1. The heathen draw a wrong inference freer, the true saying on men being the offspring of God. If we are of Divine origin, they seemed to argue, then the gods are of human kind, and images of them may be made. On the contrary, Paul argues, those who are of Divine origin despise themselves if they render worship to any but the supreme Head and Lord. When we say that God is in affinity with man, we do not affirm that man can represent him in thought, much less in images of plastic art. The philosopher Xenophanes had said that if the animals had gods, they would imagine them in their own likeness - the god of the horse would be a horse, etc. The truth is that only our ideal or higher nature is the mirror of God.

2. In conscience we find his clearest reflex. And ignorance of him in this nearest sphere of knowledge is not excusable, as St. Paul teaches in Romans 1. Men did not like to retain God in their knowledge. At the same time, the conscience needs light from without. There are dark ages of the world, when men have comparatively little light, and which may be viewed as ages of God's forbearance, wherein he "overlooks" much that men do, "not knowing what they do."

3. But Christ is a Turning-point of history. Before him, the period of "ignorance;" with him and after him, the true light. Before him, forbearance; henceforward, the just judgment of the world. The description of the person and functions of Christ. He is Man; a member of humanity, a partaker of human flesh and blood, subject to death. As High Priest, he is one "touched with a feeling of our infirmities." And as Judge, he is qualified on the same grounds. It is a common feeling which requires that a man should be judged by his peers. Knowledge and pity, severity and compassion, are united in Christ.

4. The call to repentance. It is an urgent call. The more indifferent and light-hearted the listeners, the more urgently it must sound. It is an absolute call, admitting of no exceptions. No ignorance and no philosophy, no dignity or rank, can exempt men from the immediate command of God to repent. Amidst the depths of sin and the heights of virtue, in paganism and in Christendom, the new heart and the new life are indispensable.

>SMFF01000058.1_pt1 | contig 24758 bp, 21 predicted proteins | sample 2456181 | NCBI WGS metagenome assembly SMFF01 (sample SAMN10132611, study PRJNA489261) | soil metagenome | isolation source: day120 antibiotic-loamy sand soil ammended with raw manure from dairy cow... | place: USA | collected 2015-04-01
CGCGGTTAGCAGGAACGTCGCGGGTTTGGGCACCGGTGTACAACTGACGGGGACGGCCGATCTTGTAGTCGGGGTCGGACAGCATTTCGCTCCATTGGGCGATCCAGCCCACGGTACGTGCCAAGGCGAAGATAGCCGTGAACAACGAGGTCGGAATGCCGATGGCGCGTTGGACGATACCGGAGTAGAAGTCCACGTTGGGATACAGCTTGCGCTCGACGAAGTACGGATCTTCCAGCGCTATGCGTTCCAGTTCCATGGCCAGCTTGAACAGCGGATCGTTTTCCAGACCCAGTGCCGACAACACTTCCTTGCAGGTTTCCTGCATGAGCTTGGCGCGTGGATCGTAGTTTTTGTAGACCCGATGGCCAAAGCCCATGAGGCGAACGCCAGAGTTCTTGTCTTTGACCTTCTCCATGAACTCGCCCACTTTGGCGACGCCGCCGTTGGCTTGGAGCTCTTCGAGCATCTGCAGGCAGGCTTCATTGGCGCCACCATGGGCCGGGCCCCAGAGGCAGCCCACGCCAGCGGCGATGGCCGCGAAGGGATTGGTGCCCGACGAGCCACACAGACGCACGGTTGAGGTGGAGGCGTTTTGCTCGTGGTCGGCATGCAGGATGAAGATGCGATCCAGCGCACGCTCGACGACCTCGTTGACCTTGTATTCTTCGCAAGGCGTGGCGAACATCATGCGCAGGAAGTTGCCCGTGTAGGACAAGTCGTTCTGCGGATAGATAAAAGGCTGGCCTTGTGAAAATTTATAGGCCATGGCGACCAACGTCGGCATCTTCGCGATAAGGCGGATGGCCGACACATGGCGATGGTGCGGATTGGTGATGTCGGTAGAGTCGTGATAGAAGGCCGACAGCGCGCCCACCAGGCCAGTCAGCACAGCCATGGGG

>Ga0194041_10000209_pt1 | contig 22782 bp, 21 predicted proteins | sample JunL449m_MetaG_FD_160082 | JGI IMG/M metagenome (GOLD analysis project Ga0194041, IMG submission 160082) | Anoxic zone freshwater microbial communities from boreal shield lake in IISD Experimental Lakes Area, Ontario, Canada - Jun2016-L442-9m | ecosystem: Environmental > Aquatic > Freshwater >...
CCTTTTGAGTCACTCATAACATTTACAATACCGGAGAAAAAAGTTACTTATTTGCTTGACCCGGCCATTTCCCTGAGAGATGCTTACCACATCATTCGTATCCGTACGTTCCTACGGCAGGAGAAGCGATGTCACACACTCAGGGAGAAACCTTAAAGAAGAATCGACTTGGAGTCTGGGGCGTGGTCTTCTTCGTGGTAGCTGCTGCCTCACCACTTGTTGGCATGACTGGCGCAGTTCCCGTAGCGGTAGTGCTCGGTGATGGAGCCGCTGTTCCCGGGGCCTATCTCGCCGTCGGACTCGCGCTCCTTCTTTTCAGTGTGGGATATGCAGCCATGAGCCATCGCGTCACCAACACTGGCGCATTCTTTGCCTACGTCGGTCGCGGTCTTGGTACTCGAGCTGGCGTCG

1. Some scoffed, some procrastinated. These are ever the two main classes of those who turn a deaf ear to the Divine Word. Some make light of the truth, some put off attention to it until the "more convenient season." "Faith in to-morrow, instead of Christ, is Satan's nurse for man's perdition." Paul departed from among them, and came not back; the "tender grace" of the day of salvation vanished, not again to be found.

2. But some believed. Of whom Dionysius among men alone is mentioned; and of the women, Damaris, with some others. We need, however, to remind ourselves that great numbers are no sign of the true Church. There are many more of common stones than of jewels in its structure, according to the ordinary valuation; but God's measures are not ours. According to ancient testimonies, a bright light went forth from the Church at Athens. The splendid intellectual culture of Athens remains the heritage of the few; the gospel pours its common blessing on mankind. The relation of the Christian to the art and science of the world.

(1) He is not to despise them. The master-works of genius are gifts of God; and in their way they bear testimony to the universal striving of the human spirit after the reconciliation of sense and spirit, the human with the Divine. The aberrations of great spirits are more instructive than the meaningless commonplaces of ordinary minds.

(2) At the same time, he is to apply to them the Christian scale of judgment. Christianity cannot countenance immoral art or godless science. If tile heart of the artist and scientific man be sanctified, their works and studies will tend to the glory of God. - J.

And they that conducted Paul brought him unto Athena
Expository Outlines.